Letters

Letters 07-28-14

Worry About Legals

I can’t figure out what perplexes me more, the misinformation everywhere in the media or those who believe it to be true. Take the Hobby Lobby case; as a company that is primarily owned by a religious family, they felt their First Amendment rights were infringed upon by the “Affordable” Care Act...

Stop Labeling and Enjoy

I have been struggling to find a simple way of understanding for myself the concepts of conservative, liberal, and moderation as it relates to our social interactions with each other...

Proposal One & The Public Good

Are you kidding me? Another corporate giveaway with loopholes for large corporations who rule us? Hasn’t our corrupt and worthless governor done enough to raise taxes, provide corporate welfare, unjustly tax pensions, and shut down elected officials with his emergency manager racket...

The Truth About Road Workers

Apparently Mr. Kachadurian did not catch on to the fact that the MDOT Employee Memorial in Clare is a tribute to highway workers who lost their lives building our transportation systems. It was paid for by current and former MDOT employees who likely knew some of these people personally...

Idiotic and Misguided

As a seasonal resident, I always look forward to reading your paper, if only because of the idiotic letters to the editor and off the wall columns...


Home · Articles · News · Art · Anna Farrell & Tyler Bier
. . . .

Anna Farrell & Tyler Bier

Al Parker - August 1st, 2011
A high school project has turned into a creative, popular line of detailed
ceramic guitars produced by Charlevoix artisans Anna Farrell and Tyler
Bier.
“I made one that was about two-feet high, a Fender, for a class project
years ago,” recalls the 24-year-old Bier, who has seven real guitars of
his own. “After that I just started making them, though smaller.”
For about two years, both Bier and Farrell constructed the guitars, but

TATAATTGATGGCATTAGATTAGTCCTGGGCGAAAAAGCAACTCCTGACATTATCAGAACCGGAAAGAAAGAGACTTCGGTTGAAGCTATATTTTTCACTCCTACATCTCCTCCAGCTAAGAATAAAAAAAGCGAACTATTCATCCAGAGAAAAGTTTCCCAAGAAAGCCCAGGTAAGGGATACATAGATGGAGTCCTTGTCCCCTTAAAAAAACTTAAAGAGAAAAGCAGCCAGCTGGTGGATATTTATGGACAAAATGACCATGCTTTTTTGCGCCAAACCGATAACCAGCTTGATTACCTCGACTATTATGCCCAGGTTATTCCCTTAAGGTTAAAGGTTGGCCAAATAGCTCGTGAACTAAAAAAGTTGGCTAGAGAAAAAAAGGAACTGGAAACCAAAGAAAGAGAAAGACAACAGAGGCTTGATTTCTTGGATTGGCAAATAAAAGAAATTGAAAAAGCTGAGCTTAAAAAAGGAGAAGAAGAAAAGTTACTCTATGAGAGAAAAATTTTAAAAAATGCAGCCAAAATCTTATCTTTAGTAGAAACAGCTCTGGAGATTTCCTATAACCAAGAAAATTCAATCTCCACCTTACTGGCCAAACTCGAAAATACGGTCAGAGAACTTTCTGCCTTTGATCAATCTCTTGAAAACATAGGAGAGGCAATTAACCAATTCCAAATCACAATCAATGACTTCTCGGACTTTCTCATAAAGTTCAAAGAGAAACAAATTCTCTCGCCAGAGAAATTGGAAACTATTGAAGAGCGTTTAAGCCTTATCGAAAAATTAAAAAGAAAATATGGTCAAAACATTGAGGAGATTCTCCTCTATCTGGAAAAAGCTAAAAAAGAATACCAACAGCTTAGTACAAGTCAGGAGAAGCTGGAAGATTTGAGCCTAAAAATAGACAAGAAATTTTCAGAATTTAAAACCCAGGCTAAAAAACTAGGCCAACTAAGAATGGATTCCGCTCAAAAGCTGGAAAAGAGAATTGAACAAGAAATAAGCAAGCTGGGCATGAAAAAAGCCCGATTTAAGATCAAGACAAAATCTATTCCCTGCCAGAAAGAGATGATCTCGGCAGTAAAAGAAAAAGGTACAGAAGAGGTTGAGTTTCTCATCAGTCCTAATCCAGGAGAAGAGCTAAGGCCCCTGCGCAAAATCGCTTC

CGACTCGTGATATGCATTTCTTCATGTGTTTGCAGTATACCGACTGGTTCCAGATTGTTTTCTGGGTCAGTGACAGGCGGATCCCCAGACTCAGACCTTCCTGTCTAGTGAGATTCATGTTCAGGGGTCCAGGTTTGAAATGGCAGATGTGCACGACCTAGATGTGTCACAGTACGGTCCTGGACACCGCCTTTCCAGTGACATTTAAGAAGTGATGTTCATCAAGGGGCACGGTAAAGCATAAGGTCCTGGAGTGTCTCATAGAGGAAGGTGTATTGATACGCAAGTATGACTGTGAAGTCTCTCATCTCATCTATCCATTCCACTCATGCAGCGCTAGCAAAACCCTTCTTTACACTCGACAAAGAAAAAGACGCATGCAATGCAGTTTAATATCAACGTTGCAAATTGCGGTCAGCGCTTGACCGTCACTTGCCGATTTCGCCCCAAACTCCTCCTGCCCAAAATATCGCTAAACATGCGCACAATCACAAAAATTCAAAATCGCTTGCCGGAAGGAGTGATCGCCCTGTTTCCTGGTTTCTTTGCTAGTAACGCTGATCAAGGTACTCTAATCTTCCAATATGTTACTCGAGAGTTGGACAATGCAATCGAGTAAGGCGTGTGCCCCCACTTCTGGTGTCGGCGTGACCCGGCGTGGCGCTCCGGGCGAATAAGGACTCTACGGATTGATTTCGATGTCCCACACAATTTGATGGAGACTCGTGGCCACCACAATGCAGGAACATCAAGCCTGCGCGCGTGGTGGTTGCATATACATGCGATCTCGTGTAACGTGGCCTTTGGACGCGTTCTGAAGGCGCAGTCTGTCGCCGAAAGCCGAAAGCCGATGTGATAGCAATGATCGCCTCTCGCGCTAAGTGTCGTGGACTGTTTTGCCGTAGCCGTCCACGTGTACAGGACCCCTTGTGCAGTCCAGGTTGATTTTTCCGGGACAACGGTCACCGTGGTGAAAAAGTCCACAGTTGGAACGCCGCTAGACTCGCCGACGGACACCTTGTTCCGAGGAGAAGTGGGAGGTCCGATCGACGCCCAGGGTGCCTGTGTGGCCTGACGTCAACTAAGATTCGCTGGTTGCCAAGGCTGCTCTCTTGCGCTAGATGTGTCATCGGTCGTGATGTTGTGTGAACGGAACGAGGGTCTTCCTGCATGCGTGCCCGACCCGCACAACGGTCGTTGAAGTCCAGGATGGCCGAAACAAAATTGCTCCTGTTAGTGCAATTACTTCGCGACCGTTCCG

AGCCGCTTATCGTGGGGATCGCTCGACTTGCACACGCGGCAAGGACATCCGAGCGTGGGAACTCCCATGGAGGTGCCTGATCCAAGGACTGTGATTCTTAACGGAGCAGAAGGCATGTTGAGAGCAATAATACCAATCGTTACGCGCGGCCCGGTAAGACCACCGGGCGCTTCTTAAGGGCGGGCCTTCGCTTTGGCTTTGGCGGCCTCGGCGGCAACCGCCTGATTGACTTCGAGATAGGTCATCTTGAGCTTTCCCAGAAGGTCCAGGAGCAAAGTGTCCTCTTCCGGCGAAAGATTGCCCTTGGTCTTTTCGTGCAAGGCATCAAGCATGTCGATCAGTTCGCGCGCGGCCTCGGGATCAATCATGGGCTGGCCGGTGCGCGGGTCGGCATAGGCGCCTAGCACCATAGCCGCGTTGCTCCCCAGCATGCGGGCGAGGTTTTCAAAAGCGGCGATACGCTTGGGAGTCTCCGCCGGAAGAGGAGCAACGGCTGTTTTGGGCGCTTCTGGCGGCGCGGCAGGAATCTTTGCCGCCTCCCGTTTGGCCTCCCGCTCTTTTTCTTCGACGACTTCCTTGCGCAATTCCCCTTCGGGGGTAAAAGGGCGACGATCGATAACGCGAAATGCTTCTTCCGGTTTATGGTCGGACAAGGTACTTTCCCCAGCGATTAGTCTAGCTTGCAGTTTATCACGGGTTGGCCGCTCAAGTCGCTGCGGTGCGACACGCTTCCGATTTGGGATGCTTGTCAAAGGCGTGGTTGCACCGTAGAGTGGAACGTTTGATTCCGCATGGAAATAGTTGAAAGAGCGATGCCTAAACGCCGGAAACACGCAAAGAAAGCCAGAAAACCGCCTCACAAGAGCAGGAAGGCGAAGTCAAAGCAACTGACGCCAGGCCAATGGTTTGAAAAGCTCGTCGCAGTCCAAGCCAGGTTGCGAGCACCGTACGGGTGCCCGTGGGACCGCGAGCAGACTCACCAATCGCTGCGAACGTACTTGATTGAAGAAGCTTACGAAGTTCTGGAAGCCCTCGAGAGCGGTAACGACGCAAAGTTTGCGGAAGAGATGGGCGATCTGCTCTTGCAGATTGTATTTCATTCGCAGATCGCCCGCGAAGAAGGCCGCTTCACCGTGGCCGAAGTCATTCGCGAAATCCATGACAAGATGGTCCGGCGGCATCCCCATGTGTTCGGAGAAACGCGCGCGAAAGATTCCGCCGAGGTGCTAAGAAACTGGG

now she specializes in the axes, while Bier has moved on to more
functional ceramics like dishes, mugs, piggy banks and serving bowls.
“Anna’s guitars are a lot neater (than mine),” says Bier with a smile.
“She’s incredibly talented and precise. I stick to the wheel now.”
Farrell’s 12-inch guitars have been well received by music fans and art
collectors across the country. In just the past year she’s sold more than
60 of them. They range in price from $125 to $285.
“I just sent an order to a guy in Chicago,” says Farrell. “He doesn’t play
at all, but just really likes guitars. I do sell some to guitarists or
family members of musicians. I get a lot of repeat customers”
Each guitar is crafted from clay slabs for the hollowed body and the
foundation for the guitar’s unique characteristics such as pick guards,
knobs and pickups. Then each instrument is fired for three hours in the
kiln at 1,900 degrees, custom glazed for two hours and fired again for up
to two hours at 2,250 degrees. The final stage includes stringing with
wires and applying tags.

STRATS & GIBSONS
About 20 different guitar body templates are used as guides, including
Stratocaster, Les Paul, Telecaster, Gibson SG and Hofner bass. “They’re a
lot of fun to make,” says Farrell, who isn’t a guitarist at all, but does
play the violin. “I get a lot of custom orders.”
She also gets asked to fashion other musical instruments, including pianos
and trumpets. “I may try some of those over the winter. I’m working on
designing a cello. And I do make some violins.”
Bier and Farrell have had a busy summer with art shows almost every
weekend. On Aug. 6-7 they’ll be at the Portside Arts Fair in East Jordan.
The Labor Day weekend will find them downstate at Franklin’s Art in the
Village on Sept. 6.
In addition to Farrell’s guitars, at shows the pair offers a variety of
Bier’s functional, yet beautiful, creations. Unlike some artists who use
commercial glazes, all of Bier’s items feature custom glazes created by
hand in his studio. “I think making our glaze is part of the art,” he
says. “A lot of it is trial and error. Even when you have an idea of what
will happen, you might be completely wrong.”
Farrell and Bier met at Charlevoix High School and have been together
for about six years. Bier’s parents – Ray and Tami – are talented
ceramic artists in their own rights and operate the Bier Gallery, about
six miles south of Charlevoix. “I grew up around clay,” Bier laughs. “I
can’t draw, can’t paint.”
After high school, Bier and Farrell went to Grand Valley State University
where he majored in finance and she in communications. Then they began
working as serious artists.
“It was always a dream of mine to be involved with art,” says 22-year-old
Farrell. “Some day I’d like to try painting landscapes. I’ve tried oils
and acrylics, but never done water colors.”

For more information, go to
www.biergallery.com.
 
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